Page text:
NCF Nation: Monday Night Football
Posted by ESPN.com's Adam Rittenberg
Midwesterners are generally regarded as nice people, not the types to be categorized as haters. But one football program has rankled this normally genial crowd for most of the last decade. One program has earned the title as the Big Ten's most hated team, or, as Ohio State would put it, The Big Ten's Most Hated Team.
The hate for Ohio State can't be pigeonholed.
Despite the Maurice Clarett saga and several other off-field stains, this isn't Miami. Jim Tressel is lampooned for his sweater vests, more suited for professors or politicians than football coaches. In many ways, he's the anti-Woody Hayes -- composed, reserved, even bland at times -- but he projects an image seen by some as arrogant and inauthentic. Still, Tressel doesn't stoke the fire like the Head Ball Coach, Phil Fulmer or, more recently, Charlie Weis. Ohio State's fans, regarded by some as crude and classless, probably heighten the hate more than anything else. The rioting after the 2002 game against Michigan certainly didn't help the image of Buckeye Nation. But there's more to it.
Success breeds contempt and Ohio State is enjoying more of it than any other Big Ten program. Since 2002, the Buckeyes are 66-11 with a national championship, four shared or outright Big Ten titles and three national title game appearances. The program has produced a Heisman Trophy winner in Troy Smith and dozens of NFL players. As annoying as it is to hear former Buckeyes introduce themselves as coming from "The Ohio State University" on Monday Night Football, it's also a testament to the program's ability to recruit and develop talent.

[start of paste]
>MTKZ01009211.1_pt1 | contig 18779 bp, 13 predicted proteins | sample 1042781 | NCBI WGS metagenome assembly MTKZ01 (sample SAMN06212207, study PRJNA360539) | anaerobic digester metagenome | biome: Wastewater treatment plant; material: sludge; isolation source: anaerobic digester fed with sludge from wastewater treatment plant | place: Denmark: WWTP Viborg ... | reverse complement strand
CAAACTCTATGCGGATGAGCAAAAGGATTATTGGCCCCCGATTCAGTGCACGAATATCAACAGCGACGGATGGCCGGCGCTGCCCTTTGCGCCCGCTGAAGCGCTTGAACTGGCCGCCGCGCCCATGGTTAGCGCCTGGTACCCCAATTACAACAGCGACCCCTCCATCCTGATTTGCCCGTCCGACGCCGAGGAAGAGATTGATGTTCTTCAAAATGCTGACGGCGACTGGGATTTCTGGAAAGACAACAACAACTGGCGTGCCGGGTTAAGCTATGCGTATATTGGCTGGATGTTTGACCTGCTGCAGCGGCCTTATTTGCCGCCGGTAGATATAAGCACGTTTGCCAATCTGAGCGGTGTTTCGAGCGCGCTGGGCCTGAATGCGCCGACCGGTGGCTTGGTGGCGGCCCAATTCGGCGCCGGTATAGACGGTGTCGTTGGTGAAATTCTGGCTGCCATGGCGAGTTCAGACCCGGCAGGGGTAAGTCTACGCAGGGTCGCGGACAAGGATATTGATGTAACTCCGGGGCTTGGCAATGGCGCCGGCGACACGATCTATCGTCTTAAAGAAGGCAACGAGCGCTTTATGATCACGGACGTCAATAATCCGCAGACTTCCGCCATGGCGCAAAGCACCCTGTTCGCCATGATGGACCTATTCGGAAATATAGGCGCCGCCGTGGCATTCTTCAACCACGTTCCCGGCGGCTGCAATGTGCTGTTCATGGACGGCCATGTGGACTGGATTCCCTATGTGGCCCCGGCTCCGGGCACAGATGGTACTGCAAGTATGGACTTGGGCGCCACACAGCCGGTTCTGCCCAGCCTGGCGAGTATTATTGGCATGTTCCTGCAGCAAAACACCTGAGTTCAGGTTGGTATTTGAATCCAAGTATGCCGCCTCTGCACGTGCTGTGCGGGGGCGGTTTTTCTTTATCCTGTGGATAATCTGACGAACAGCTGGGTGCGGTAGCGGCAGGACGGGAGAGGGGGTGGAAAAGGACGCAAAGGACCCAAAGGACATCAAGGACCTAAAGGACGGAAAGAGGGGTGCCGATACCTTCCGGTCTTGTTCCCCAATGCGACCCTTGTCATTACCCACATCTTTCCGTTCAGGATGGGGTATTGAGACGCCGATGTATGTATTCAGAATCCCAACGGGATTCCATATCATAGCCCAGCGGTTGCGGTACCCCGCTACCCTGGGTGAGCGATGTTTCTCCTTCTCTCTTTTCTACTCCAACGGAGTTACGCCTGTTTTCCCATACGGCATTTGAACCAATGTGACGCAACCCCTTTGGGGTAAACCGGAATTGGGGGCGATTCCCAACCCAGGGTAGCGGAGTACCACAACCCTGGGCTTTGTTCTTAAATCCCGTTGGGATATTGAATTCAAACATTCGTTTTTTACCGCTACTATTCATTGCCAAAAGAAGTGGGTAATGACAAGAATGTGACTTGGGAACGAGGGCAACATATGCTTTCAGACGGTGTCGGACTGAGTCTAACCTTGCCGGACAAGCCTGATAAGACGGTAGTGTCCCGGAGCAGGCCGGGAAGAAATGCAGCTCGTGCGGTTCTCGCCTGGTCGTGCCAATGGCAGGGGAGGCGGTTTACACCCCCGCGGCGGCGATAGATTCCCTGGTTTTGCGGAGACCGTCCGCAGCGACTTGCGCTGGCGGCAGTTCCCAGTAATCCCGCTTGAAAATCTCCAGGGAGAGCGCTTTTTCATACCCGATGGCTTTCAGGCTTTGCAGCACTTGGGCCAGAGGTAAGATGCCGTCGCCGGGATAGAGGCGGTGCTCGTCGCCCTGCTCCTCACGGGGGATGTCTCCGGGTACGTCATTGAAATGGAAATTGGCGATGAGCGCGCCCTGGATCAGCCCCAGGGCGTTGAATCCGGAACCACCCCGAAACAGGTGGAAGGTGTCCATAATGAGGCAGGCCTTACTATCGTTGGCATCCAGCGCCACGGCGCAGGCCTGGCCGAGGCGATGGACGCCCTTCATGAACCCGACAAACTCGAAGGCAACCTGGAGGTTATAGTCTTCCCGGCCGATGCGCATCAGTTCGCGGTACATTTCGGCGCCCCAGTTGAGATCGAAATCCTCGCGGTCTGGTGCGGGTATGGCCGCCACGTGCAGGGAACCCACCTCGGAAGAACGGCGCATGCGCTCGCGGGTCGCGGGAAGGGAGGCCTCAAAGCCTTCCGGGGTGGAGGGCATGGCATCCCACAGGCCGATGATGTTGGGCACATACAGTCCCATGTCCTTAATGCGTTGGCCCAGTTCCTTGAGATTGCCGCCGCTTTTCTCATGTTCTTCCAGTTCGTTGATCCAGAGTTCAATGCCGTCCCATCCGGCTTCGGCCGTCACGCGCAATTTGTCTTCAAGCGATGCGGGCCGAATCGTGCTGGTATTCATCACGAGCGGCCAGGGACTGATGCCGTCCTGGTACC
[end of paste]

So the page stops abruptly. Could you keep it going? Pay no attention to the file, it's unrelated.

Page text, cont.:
Ohio State has been condemned nationally for its flops in the last two BCS title games, and cries of "Overrated!" can usually be heard when the Buckeyes are brought up. But in the Big Ten, Ohio State continues to dominate, losing just two league games in the last three years. The Buckeye vitriol has undoubtedly increased among Michigan fans, accustomed to seeing their team as the Big Ten's best, and, consequently, the most hated. But after four consecutive losses to Ohio State and six in the last seven seasons, Michigan, like its Big Ten brethren, is looking up at the Buckeyes. Michigan used to be the league's most arrogant team. Now the Buckeyes have earned the right to that title.
For the Buckeyes to get knocked off their perch atop the hate-o-meter, the rest of the Big Ten has to catch up. Ohio State has consistently recruited better than any other league team, culminating this spring with the signing of quarterback Terrelle Pryor, who botched the school's official title ("University of Ohio State") and left out the all-important definite article before the name. Rich Rodriguez's arrival at Michigan could shift the league's power balance, and Illinois' recent recruiting surge puts it closer to Ohio State. But for now, the Buckeyes are the clear choice.